A Fractured and Tribalized Security Sector

As is the case elsewhere in Libya, the security sector in the south can best be described as a shaky symbiosis between the remnants of the old regime—Qaddafi’s security brigades, police forces, and intelligence units—and newer revolutionary groups composed of untrained youths, as well as informal security actors, such as tribal mediators.

Unfortunately, nearly all of these actors have taken on a highly communal or ethnic character. In many cases, these bonds were solidified by the country’s transitional authorities through the creation of auxiliary security bodies under the Ministry of Interior or Ministry of Defense. With few exceptions, they have become agents of conflict rather than enforcers of peace. Within cities, they have grabbed assets such as banks, hospitals, public buildings, and arms depots. In neighborhoods beset by crime, they run protection rackets and extort businesses. They have competed over the south’s limited resources, for example by jostling for border control posts (which allow a monopoly over smuggling) or by seizing airfields and oil fields (which position them to be guards and interlocutors with foreign oil companies).25

Informal social mediators have helped obtain ceasefires. But this is not a durable institutional foundation on which to build a peaceful political order in the south.

But even when they play a beneficial role in policing, they are beset by deficiencies in manpower, equipment, and pay. For example, in the Tuareg town of Ghat, near the Algerian border, a hybrid brigade called the Martyrs of Essene—originally drawn from defected officers, police, and civilians—joined the now-defunct Supreme Security Committees and, by many accounts, played a helpful role in guarding municipal and parliamentary voting polls.26 But its members have said the group’s transition to a more formal police force has been obstructed by the Tripoli-based National Salvation Government’s decision in early February 2015 to link government salaries to national identification cards, which many Tuareg lack.27

Similarly, the role of informal social mediators—hukuma (wise men) and tribal councils—has been beneficial in obtaining ceasefires and separating armed factions. But this is not a durable institutional foundation on which to build a peaceful political order in the south.

Porous Borders and Endemic Smuggling

Border control in the south, even under Qaddafi, was always patchy, with the late dictator devolving oversight of lucrative smuggling routes to tribes to secure their loyalty. In the absence of local income, illicit trade has become a deeply ingrained feature of the south’s socioeconomic landscape. The south’s security actors are often inextricably complicit in this trade, and when they attempt to combat it, they suffer from shortfalls in equipment, personnel, and pay. This capacity deficit, along with the south’s dire economic situation, has produced a moral calculus among even well-intentioned border actors: arms, narcotics, and militants are intercepted, while fuel, subsidized food, cigarettes, and illegal migrants are allowed to pass, subject to a fee.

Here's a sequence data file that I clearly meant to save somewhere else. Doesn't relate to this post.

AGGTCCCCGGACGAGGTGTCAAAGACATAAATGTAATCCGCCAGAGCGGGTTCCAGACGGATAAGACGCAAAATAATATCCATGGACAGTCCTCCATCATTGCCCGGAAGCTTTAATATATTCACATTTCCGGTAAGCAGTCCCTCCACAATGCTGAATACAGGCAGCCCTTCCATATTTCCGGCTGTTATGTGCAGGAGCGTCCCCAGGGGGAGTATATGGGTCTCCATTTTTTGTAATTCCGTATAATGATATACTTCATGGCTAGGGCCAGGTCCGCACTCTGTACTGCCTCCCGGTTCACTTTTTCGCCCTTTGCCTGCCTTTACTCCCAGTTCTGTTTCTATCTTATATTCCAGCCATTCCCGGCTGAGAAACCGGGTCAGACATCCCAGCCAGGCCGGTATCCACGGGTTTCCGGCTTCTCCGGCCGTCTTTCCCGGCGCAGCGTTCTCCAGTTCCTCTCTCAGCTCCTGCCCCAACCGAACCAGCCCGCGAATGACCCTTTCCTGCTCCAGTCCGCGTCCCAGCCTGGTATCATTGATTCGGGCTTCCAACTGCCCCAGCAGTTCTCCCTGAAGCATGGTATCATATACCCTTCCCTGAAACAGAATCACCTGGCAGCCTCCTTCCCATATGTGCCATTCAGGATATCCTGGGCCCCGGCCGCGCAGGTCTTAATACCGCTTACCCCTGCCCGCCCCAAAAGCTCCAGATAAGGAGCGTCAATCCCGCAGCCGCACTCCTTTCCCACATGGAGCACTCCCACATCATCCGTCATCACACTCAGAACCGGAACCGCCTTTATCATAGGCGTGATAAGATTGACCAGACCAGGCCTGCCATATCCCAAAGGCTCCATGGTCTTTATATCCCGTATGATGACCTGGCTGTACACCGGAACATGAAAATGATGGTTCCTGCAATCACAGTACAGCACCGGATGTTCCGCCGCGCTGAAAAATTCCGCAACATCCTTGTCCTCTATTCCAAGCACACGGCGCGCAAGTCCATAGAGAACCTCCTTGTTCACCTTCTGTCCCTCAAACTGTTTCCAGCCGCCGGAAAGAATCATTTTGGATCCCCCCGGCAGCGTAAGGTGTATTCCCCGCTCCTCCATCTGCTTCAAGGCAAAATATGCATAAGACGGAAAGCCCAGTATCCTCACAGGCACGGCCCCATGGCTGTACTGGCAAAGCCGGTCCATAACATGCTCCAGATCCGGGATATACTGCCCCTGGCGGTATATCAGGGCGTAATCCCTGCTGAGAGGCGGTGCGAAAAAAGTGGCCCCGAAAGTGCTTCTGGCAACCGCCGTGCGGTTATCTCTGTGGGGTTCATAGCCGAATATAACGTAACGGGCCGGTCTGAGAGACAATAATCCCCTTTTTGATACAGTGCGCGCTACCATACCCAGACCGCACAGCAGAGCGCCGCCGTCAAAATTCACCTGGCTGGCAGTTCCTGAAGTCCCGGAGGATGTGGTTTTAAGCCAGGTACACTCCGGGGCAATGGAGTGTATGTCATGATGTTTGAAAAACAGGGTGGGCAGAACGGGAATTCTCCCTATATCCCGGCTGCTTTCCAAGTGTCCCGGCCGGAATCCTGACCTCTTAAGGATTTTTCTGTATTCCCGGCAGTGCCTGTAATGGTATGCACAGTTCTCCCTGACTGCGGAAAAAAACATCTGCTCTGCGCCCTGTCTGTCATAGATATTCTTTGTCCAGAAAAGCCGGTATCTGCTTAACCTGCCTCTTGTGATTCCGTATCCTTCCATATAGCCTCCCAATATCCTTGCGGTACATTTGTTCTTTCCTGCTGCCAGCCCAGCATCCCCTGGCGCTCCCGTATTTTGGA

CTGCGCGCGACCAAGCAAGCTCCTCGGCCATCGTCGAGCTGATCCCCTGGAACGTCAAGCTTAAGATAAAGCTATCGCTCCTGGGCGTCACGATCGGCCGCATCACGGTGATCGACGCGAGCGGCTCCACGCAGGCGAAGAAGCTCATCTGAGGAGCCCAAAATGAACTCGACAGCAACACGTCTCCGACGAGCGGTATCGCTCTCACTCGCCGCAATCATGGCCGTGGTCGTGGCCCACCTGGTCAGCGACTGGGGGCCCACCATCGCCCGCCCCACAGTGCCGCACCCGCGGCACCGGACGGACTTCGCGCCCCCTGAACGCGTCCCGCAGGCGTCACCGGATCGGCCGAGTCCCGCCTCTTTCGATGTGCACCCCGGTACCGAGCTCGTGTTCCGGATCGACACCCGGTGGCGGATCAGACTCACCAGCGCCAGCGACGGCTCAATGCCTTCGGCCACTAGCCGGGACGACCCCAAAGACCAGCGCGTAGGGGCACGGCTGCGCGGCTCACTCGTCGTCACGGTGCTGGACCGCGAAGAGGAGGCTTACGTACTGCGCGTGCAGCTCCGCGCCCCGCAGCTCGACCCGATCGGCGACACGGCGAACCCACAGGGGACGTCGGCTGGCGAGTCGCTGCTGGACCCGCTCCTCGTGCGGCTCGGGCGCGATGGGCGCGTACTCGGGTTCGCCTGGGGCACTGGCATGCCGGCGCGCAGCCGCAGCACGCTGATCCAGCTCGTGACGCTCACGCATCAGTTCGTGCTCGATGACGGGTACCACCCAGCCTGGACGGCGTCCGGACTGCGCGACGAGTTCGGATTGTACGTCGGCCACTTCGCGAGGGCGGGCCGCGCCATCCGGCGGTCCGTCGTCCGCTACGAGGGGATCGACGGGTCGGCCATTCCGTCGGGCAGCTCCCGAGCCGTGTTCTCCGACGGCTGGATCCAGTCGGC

A key border-control deficiency is municipal governance capacity. Nowhere in the south is this more apparent than in the town of Ghat. Long cut off from the outside world after the closure of the Algerian border and fighting in nearby Ubari, Ghat’s municipal leadership oversees the Libyan frontier stretching from Algeria to Niger. The commander of a local border militia, Katiba 411, exclaimed that he was forced to patrol a 230-kilometer stretch of border with Algeria with just 230 men.28 Since the closure of the Algerian border, smuggling traffic has shifted entirely to the Nigerien border into Gatrun, along a Tabu-controlled route—a net loss for the Tuareg. The commander lamented the draconian punishments Algeria inflicted on Tuareg smugglers who he said were trying to eke out a living. He needed more equipment, body armor, night-vision goggles, and vehicles, sending repeated appeals to Bayda and Tobruk, but to no avail. As in the case of policing bodies elsewhere, the linkage of salaries to national identification cards has severely obstructed border-control capacity.